Some Thoughts on Habits
Some behaviors are repeated so often and they become so routine that they become an unconscious behavior. We don’t really have to think about doing them, we just do them. You probably have several habits in your day. Do you commute to work? Do you drive the same route every day? Do you have to think about every turn you make or which lane to move over in to get off at the proper exit any more? You may have had to when you first started on that but now you don’t. You don’t even think about it. In fact, you probably can listen to the radio, talk on your cell phone, even put on a little makeup all while following the same commute route by habit.
Habits can be bad. A lot of people have the bad habit of asking, “What’s for dessert?” after they’ve eaten a big meal. It’s tradition. It’s what they always did in their household. It’s what there dad taught them. It’s a habit. Dinner doesn’t feel complete until someone has served up a big bowl or ice cream to top it all off. That’s a bad habit.
Habits can be good too. Some people who are focused on health and fitness are in the habit of exercising every day. In fact, they tell you they don’t even feel good, they don’t sleep well, or they don’t feel like their day is complete, unless they have gone for a run or gotten in an hour’s worth of exercise.
The real trick is to create habits that serve to help you achieve your goals of better health, longer life and better quality of life. That means you need to create habits that promote weight loss and maintenance of a healthy weight.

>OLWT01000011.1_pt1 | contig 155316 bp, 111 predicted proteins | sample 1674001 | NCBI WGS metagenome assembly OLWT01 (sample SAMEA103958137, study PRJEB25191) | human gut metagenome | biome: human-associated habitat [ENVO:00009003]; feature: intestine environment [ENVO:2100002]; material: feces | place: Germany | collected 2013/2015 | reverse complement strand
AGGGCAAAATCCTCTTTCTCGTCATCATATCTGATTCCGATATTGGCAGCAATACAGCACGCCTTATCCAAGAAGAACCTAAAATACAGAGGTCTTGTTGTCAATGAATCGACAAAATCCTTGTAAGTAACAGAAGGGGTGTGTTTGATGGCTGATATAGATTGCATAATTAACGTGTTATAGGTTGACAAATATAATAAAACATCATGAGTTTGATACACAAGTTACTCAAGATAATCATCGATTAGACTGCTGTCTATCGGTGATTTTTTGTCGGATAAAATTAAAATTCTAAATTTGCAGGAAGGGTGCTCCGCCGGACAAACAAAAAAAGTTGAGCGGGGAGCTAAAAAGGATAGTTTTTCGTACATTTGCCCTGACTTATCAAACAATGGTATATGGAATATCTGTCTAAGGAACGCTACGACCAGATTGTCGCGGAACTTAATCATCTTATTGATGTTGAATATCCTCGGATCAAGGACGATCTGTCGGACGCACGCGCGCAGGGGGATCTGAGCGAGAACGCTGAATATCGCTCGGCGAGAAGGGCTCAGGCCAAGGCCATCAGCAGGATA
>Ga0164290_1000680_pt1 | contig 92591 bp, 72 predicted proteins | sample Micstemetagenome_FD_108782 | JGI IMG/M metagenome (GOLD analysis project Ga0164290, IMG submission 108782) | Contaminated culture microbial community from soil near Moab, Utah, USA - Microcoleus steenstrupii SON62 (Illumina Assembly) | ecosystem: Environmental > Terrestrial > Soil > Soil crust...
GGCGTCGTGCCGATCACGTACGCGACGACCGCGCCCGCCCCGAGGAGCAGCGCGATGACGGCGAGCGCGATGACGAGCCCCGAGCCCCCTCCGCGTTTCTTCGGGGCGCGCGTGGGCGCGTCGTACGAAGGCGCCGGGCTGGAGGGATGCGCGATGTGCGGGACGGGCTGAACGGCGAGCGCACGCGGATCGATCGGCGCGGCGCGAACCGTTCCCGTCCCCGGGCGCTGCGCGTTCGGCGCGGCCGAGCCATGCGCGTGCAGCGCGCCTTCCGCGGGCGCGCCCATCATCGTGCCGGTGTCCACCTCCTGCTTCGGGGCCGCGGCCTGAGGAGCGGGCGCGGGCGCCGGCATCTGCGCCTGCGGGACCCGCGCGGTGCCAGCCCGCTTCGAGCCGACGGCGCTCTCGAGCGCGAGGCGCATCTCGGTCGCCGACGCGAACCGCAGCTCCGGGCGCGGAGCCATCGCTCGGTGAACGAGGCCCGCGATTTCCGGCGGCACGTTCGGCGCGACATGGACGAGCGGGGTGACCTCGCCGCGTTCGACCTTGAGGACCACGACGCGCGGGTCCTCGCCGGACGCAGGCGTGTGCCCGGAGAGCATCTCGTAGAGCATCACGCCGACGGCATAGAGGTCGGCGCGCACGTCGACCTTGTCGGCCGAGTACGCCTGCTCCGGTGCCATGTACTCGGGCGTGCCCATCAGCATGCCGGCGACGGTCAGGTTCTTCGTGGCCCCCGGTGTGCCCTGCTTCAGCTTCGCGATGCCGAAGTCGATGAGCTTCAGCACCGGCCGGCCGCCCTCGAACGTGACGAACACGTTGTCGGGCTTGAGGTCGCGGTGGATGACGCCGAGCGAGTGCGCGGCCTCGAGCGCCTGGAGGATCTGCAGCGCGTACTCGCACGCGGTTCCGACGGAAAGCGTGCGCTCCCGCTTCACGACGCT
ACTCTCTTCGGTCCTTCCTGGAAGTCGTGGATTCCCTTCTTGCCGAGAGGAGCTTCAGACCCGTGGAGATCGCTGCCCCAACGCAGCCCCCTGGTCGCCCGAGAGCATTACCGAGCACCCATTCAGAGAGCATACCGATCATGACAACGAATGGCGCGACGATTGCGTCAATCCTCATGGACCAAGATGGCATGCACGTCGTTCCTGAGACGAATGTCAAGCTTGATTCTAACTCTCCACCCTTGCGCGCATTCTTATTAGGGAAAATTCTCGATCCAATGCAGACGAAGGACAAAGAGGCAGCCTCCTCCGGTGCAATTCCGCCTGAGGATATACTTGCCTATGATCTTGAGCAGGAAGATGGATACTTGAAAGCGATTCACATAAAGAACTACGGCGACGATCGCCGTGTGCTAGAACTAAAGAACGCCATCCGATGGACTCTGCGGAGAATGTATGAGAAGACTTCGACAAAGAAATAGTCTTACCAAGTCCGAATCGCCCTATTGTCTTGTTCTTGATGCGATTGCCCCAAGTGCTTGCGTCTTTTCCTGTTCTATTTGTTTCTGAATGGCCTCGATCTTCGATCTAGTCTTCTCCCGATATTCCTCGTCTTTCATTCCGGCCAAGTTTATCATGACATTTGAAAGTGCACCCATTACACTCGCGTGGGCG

Sometimes creating a new habit is the hardest thing. Think of the smoker who has to try seven or eight times before they finally quit smoking. But then talk to them a few years later and almost all of them will tell you that it’s easier now. They are in the habit of not smoking. They don’t even think about it. But getting there, that was another story. Creating the new habit was difficult. It was a matter of fighting and shaking off the old habits of lighting up at umpteen different times during the day, and then creating new ones. That was the hard part. But after a year or two and hundreds and hundreds of repetitions, the new habit became an unconscious repeated behavior and a better, healthier one.
So remember that you can succeed in the battle to lose weight and maintain a healthy weight. It’s more difficult in the beginning and for a long period of time until all those behaviors become habit. But keep trying to make them habit because every single time that you exhibit a “good” behavior like skipping dessert, cutting back on treats and snacks, avoiding the chips, skipping food after dinner time, then the more those behaviors become unconscious habits. And the more you replace bad habits with good ones like, say substituting a new habit of a nice long walk after dinner for an old habit of a bowl of ice cream, the more those become habits that feel good and that you can’t do without.